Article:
7. If we reinstituted a _fair_ draft, the cost of our armed forces would drop dramatically, and our eagerness to engage in behavior that benefits no one beyond the usual special interests, would also drop dramatically.

  8. RR, when my mom married my stepfather she went back to being a Catholic. I think she was when she was a child. I was raised Methodist. My stepfather was a devote Catholic. They were married for 30 years and he and I were very close. Mom died in 2003. As part of my grief process, I attended church often with my stepfather and then decided I would join the Catholic church. I started going to the classes with my SF as my sponsor. I was into the classes for a while when the lady doing the classes let it slip that she and many of the other church ladies were saying a Novena for GWB to win the election, his second term. That finally shocked me back into my senses again. I said, oops, I’ve made a big mistake here and never went back to the classes. The End. Back to the church of the big river. Phew.

  9. CBob…
    guess there was just too much news being reported over there… NBC couldn’t have that.

    Carol… I subscribe to the church of the mountain, woods, and the woodpecker.

  10. Anyone experiencing slower than usual page builds? Seems like I am, not sure if its just the luck of the tubes, or if I need to expand bandwidth and data capacity. Server techs told me that day is coming, but thought I had another couple months or so before we’d start slowing day for that reason.

  11. guess there was just too much news being reported over there… NBC couldn’t have that.

    No, I think the demands of mobil made them do it , but they throw a bunch of lawyers, and wood chucks in a room to do it.
    The navigation is horrible. And you can’t vote a story up the vine anymore .
    No more money paid out, in 6 years I made about $135 over there. It comes out to about 2 cents an hour.

  12. RR-
    One thing they did right, my thousands of climate stories in the last 6 years are still in my file.

  13. RR-
    When I joined NewsVine , Griffth Park was burning down. That was Jan. 2007. That summer I seeded one fire story after another. Italy and Greece, dozens and dozens of people trapped on small roads by 1100F degrees , it was 114F for days in Athens just before the fires.

  14. yeah i know sturge but linking the entire url as your text is problematic. simply highlight a headline or other text, then use the link button to paste in the url

  15. Some great things about throwing money down a hole in Mars as opposed to one in Afghanistan.
    First all that money stays here in the US funding good paying jobs as opposed to lining the pockets of corrupt Afghani officials

    Unlike the tech used to develop all those drones which highly classified and unusable for commercial purposes. The rover tech is moving out into the world creating even more high paying jobs.

    So lets see more money wasted on Mars and less money wasted in Afghanistan and other ‘stan type places.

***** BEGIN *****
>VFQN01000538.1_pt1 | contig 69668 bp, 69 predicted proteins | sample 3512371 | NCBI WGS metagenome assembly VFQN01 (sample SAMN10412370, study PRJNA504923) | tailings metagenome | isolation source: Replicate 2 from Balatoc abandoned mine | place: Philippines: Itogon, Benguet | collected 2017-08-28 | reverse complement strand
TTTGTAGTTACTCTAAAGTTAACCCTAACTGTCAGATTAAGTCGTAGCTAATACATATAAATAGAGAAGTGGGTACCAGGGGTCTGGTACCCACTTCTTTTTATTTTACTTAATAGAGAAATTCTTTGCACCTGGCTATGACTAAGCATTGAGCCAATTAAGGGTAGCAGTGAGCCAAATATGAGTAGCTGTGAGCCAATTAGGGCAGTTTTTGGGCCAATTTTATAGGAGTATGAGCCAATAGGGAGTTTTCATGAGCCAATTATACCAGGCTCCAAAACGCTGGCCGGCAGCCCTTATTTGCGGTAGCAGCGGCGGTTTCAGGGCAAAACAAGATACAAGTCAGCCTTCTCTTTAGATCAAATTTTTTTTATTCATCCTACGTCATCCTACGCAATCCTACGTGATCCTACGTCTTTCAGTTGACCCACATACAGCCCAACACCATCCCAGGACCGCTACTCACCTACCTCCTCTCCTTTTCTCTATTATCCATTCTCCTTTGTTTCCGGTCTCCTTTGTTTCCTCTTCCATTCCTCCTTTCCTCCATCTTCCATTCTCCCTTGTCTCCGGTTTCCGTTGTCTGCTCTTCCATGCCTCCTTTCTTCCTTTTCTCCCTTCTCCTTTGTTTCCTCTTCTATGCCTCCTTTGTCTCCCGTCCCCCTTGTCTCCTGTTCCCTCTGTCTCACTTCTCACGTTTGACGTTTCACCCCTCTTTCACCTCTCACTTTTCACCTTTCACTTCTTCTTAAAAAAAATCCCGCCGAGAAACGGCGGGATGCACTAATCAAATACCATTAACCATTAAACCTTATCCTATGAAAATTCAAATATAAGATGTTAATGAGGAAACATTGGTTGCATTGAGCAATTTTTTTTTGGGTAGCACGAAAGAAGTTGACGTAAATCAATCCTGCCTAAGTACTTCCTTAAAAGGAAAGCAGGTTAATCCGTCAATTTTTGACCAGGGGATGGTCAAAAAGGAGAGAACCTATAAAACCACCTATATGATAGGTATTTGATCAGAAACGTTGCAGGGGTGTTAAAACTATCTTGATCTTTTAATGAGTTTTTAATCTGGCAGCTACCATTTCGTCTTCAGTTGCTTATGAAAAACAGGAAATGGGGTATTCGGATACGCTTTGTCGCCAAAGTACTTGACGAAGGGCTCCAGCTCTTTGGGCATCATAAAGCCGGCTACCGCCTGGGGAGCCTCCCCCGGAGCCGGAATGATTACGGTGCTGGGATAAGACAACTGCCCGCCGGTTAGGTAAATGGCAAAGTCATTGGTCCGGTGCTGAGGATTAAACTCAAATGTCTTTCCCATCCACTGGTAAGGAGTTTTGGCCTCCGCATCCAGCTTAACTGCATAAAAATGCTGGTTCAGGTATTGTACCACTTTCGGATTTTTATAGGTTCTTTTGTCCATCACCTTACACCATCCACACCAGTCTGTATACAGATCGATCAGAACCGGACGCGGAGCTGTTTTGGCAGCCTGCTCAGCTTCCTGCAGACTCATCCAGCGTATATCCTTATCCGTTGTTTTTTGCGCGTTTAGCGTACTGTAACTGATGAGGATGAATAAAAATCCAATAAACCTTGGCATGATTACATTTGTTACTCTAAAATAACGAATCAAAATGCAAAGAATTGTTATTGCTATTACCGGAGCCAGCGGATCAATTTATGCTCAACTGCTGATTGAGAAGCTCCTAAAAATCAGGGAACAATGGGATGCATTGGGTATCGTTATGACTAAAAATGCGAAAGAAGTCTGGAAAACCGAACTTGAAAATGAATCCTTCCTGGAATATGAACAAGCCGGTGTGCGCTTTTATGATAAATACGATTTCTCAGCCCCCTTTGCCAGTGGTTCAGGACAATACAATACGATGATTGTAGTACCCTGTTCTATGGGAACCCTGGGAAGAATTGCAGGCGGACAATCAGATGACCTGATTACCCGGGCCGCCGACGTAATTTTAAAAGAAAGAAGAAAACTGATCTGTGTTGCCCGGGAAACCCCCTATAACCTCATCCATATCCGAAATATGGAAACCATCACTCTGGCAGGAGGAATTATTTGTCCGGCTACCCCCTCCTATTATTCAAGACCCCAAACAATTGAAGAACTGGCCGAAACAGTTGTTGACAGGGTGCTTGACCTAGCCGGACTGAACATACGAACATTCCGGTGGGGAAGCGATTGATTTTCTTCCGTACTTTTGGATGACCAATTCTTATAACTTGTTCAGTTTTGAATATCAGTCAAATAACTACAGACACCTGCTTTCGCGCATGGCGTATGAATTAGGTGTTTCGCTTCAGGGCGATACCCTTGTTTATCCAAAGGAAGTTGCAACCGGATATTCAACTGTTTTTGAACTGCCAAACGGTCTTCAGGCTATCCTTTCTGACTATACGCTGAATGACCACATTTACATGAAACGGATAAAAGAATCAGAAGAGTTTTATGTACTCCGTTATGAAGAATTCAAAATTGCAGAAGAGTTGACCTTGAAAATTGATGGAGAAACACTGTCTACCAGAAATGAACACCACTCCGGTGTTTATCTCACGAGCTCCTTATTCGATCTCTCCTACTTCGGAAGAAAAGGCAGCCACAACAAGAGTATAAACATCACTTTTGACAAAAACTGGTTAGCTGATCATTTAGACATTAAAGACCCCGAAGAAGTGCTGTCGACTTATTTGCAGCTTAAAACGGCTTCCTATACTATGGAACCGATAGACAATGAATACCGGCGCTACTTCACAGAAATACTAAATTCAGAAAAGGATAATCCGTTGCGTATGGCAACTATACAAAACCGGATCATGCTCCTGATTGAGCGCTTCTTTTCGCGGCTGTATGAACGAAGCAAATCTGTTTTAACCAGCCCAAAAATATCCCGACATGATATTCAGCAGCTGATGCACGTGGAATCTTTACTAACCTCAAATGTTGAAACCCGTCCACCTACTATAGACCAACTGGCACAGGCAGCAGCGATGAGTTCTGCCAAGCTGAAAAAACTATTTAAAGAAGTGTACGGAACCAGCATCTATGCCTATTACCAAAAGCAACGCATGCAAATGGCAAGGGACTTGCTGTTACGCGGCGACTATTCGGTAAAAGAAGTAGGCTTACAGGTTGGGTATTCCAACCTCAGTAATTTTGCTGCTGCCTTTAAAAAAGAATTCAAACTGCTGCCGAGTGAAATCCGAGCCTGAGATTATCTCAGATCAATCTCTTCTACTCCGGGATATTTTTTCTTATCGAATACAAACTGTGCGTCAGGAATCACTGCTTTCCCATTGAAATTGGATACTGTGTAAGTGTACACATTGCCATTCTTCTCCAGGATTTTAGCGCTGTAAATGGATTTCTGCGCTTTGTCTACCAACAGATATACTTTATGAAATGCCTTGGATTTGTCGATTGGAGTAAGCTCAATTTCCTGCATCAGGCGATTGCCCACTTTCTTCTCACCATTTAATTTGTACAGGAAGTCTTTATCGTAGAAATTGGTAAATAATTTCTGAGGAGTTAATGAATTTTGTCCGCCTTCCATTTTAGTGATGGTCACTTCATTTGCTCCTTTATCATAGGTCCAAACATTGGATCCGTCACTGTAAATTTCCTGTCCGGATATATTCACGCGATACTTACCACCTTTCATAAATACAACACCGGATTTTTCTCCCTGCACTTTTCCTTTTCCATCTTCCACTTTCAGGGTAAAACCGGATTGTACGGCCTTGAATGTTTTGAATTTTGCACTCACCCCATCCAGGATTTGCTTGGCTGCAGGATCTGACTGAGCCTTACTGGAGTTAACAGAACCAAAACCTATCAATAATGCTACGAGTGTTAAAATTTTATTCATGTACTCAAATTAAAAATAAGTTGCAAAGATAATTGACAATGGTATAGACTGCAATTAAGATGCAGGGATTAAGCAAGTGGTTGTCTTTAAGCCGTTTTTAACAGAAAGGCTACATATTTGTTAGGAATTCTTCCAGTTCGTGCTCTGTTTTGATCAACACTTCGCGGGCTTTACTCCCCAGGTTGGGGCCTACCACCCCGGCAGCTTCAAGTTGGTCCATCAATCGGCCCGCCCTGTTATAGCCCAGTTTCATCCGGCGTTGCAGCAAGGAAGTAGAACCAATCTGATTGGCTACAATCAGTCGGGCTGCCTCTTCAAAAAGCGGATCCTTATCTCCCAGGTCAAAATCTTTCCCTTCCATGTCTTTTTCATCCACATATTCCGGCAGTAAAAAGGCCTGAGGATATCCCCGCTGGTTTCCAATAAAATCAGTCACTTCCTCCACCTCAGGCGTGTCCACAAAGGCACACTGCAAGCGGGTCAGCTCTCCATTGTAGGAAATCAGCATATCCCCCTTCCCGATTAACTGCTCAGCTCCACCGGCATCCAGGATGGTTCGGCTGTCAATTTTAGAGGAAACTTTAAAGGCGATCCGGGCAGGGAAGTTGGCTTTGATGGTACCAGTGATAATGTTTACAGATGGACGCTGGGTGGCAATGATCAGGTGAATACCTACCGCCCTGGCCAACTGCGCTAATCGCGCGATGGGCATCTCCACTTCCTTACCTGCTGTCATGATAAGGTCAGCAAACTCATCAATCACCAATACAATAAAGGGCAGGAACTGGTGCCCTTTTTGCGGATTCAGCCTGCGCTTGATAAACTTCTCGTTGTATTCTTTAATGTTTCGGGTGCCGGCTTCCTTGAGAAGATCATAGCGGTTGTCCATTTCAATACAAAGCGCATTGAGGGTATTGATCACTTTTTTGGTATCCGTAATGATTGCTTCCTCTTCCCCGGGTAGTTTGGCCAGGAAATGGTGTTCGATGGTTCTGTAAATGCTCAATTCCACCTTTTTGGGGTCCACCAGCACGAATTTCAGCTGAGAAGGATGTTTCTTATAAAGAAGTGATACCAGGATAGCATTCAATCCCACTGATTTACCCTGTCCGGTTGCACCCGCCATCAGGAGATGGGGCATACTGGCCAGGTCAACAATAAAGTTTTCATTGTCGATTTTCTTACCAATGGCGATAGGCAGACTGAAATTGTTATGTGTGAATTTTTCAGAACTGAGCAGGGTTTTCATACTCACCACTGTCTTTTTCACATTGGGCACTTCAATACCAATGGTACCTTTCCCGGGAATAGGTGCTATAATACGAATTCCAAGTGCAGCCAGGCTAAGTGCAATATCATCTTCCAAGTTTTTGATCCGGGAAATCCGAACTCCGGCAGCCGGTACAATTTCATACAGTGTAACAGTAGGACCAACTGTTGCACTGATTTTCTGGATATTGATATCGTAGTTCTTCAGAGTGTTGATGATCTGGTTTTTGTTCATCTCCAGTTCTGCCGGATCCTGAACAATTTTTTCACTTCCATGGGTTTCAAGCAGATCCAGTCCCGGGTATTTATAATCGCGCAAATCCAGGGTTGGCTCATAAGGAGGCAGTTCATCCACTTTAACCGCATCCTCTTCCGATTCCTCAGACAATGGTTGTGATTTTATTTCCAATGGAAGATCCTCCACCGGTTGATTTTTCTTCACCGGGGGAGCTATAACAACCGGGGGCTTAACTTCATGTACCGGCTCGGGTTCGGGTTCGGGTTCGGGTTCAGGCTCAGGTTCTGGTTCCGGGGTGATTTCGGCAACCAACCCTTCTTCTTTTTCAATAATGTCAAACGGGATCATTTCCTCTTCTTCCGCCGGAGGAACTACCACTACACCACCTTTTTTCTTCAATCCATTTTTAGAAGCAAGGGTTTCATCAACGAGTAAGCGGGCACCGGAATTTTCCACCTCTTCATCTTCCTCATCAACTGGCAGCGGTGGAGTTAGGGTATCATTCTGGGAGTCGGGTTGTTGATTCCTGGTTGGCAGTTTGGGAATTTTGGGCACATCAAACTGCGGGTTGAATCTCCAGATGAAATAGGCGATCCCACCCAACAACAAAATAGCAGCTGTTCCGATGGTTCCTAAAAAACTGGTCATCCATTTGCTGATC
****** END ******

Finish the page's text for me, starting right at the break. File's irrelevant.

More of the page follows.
Jack

  16. Is there a longer lived criminal gang in Eastern History?

    What the church did in the “New World” filled up my plate . My first trip to Pecos made me really look at that.
    It was destroyed in the 1680 revolt. A huge adobe church sits off to the side, never rebuilt. Lot’s of kivas around it, where the good folks of New Mexico , killed every monk they could find.
    Now, 333 years later, I think the good people of New Mexico , still have a much better idea of the cosmos, that the Pope in Rome.

  17. Craig, I have a lot of free time to bop around many web pages, and this one has had the slowest page builds of all, for quite some time. The past two, three days, it has been slower yet. Just weighing in here. :cool:

  18. I find the papal scene intriguing as well. Cardinal Angelo Scola, Archbishop of Milan, has to be my pick, my guess.

    I may sound like the Jesse Ventura of pope-predictin’, but I believe Pope Benedict lived too long for the transitional pope he was chosen to be, and after eight years, the Rome Cardinals had had enough and told the old man to pack it in and move to the old nun’s home, where he is indeed going to “pray and reflect” for the rest of his life.

    Anne Thompson of Nightly News reported that Pope Benedict witnessed JPII’s “disease and suffering” and didn’t want to put the Church through that ordeal again.
    And then there’s this…remember what happened to the other Ratso when he told Joe Buck “I can’t walk anymore, oh Joe! I can’t walk anymore!” Yikes.

  19. yeah I know, Dexter, trying to figure it out. techs keep suggesting I might have to scale back on commenting plugins that most blogs don’t have, like video embedding, editing function and stuff. but determined to find another fix. It has long been a problem to provide advance features for commenters because most blog hosts don’t want them, and the tools available are often crudely made, create conflicts and slowdowns